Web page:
The following tables enumerate treatment-emergent adverse event frequencies that were observed at an incidence equal to 1% or greater among patients with insomnia who received zolpidem tartrate and at a greater incidence than placebo in U.S. placebo-controlled trials. Events reported by investigators were classified utilizing a modified World Health Organization (WHO) dictionary of preferred terms for the purpose of establishing event frequencies. The prescriber should be aware that these figures cannot be used to predict the incidence of side effects in the course of usual medical practice, in which patient characteristics and other factors differ from those that prevailed in these clinical trials. Similarly, the cited frequencies cannot be compared with figures obtained from other clinical investigators involving related drug products and uses, since each group of drug trials is conducted under a different set of conditions. However, the cited figures provide the physician with a basis for estimating the relative contribution of drug and nondrug factors to the incidence of side effects in the population studied.
The following table was derived from a pool of 11 placebo-controlled short-term U.S. efficacy trials involving zolpidem in doses ranging from 1.25 to 20 mg. The table is limited to data from doses up to and including 10 mg, the highest dose recommended for use.
TABLE 1: Incidence of Treatment-Emergent Adverse
Experiences in Placebo-Controlled Clinical Trials with zolpidem tartrate
lasting up to 10 nights (Percentage of patients reporting)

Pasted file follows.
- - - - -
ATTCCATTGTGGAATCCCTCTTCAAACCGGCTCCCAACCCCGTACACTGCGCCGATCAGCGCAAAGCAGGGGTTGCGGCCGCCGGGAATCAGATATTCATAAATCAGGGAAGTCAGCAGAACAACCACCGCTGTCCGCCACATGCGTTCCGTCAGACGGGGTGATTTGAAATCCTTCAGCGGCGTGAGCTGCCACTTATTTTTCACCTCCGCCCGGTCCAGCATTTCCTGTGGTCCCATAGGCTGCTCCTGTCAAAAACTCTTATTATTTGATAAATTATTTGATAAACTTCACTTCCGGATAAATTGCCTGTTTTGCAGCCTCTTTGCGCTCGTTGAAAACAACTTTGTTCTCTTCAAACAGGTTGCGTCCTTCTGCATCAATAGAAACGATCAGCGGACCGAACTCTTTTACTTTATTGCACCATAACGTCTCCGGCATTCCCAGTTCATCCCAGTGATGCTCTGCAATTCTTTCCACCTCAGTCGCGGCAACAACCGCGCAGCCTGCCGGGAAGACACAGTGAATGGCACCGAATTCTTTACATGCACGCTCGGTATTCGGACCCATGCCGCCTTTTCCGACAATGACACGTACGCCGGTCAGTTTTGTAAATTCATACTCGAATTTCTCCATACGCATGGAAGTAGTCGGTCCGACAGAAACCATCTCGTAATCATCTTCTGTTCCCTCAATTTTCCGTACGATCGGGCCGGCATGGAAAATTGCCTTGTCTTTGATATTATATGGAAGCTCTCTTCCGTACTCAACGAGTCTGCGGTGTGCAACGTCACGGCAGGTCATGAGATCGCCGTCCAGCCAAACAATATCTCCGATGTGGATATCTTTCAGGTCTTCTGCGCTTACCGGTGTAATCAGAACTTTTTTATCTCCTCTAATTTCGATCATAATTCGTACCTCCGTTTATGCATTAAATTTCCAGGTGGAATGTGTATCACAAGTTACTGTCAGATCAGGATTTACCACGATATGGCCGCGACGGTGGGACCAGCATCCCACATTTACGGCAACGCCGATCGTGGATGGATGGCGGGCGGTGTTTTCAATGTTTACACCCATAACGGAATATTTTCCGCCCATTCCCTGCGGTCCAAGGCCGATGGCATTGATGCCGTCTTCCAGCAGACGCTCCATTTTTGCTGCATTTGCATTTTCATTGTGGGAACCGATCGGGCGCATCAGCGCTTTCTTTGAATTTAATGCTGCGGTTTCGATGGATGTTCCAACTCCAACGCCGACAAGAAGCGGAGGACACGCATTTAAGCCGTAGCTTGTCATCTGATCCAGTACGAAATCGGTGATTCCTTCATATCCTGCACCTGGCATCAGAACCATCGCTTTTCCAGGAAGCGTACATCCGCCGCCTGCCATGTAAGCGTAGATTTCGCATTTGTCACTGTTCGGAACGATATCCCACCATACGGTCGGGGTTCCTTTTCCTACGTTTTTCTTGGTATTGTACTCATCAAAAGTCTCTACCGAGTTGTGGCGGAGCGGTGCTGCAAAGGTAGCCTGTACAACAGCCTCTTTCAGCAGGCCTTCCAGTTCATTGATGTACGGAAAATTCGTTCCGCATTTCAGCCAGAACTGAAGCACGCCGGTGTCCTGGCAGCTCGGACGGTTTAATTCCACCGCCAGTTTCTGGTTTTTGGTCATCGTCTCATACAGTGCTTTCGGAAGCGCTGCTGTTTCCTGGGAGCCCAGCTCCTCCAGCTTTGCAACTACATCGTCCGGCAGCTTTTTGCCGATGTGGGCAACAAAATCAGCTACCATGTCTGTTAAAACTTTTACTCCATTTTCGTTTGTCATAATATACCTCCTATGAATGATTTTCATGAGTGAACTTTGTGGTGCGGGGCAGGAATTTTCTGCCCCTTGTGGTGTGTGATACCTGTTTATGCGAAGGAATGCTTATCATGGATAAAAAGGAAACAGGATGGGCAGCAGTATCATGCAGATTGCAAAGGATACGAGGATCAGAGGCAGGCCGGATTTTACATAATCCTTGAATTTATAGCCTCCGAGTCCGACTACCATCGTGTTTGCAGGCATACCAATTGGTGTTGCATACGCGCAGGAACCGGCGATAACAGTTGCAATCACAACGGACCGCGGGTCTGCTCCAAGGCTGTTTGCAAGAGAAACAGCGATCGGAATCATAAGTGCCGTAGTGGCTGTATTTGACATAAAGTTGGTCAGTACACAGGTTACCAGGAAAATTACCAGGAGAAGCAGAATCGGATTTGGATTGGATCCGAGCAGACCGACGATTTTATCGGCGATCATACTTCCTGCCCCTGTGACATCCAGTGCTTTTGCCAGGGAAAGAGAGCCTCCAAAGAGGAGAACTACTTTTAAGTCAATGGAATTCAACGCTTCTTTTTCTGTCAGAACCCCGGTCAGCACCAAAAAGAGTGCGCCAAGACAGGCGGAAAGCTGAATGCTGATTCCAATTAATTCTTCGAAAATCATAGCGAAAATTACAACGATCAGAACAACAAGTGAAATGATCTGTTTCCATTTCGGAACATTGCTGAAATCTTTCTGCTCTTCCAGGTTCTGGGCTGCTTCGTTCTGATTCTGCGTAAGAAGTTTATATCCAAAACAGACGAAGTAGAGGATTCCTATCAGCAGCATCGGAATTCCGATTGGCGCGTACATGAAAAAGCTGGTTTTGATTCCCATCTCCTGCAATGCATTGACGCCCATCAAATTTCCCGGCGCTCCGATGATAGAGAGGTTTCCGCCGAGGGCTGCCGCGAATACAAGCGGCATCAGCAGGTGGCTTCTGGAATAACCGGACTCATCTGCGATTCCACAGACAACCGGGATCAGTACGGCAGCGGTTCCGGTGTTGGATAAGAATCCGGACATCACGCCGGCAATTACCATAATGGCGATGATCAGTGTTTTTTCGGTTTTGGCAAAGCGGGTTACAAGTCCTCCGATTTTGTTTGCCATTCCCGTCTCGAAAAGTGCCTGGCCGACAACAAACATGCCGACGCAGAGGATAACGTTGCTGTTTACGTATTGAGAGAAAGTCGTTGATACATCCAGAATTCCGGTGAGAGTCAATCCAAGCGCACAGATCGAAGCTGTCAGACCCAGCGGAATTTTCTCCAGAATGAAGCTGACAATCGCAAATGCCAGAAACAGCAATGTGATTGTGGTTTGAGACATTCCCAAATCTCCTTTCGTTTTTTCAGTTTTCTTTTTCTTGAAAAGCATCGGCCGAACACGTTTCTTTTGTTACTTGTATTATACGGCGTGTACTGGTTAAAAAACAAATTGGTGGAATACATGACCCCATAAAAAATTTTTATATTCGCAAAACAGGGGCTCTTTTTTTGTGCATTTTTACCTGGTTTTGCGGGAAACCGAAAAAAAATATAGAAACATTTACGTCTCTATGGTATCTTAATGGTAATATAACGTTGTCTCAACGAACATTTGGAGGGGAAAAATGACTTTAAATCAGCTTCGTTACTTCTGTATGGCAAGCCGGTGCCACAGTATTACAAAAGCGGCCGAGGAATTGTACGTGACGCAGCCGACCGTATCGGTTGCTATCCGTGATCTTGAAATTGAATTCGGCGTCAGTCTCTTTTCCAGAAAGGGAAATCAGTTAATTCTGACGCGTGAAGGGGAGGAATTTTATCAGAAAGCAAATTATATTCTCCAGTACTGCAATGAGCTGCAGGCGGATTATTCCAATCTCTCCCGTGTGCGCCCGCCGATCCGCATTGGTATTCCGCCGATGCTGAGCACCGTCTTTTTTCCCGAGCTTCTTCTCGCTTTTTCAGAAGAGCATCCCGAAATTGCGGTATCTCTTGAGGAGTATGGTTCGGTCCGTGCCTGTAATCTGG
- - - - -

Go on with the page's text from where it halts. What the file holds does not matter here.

|Body System/ Adverse Event*||Zolpidem tartrate ( ≤ 10 mg)
|Central and Peripheral Nervous System|
|*Reactions reported by at least 1 % of patients treated with oral zolpidem and at a greater frequency than placebo.|
The following table was derived from a pool of three placebo-controlled long-term efficacy trials involving oral zolpidem. These trials involved patients with chronic insomnia who were treated for 28 to 35 nights with zolpidem at doses of 5, 10, or 15 mg. The table is limited to data from doses up to and including 10 mg, the highest dose recommended for use. The table includes only adverse events occurring at an incidence of at least 1% for zolpidem patients.
TABLE 2: Incidence of Treatment-Emergent Adverse
Experiences in Placebo-Controlled Clinical Trials with zolpidem tartrate
lasting up to 35 nights (Percentage of patients reporting)
|Body System/ Adverse Event*||Zolpidem tartrate ( ≤ 10 mg) (N=152)||Placebo (N=161)|
|Autonomic Nervous System Dry mouth||3||1|
|Body as a Whole|
|Central and Peripheral Nervous System|
|Skin and Appendages|
|*Reactions reported by at least 1% of patients treated with oral zolpidem and at a greater frequency than placebo.|
Dose Relationship For Adverse Reactions Associated With Oral Zolpidem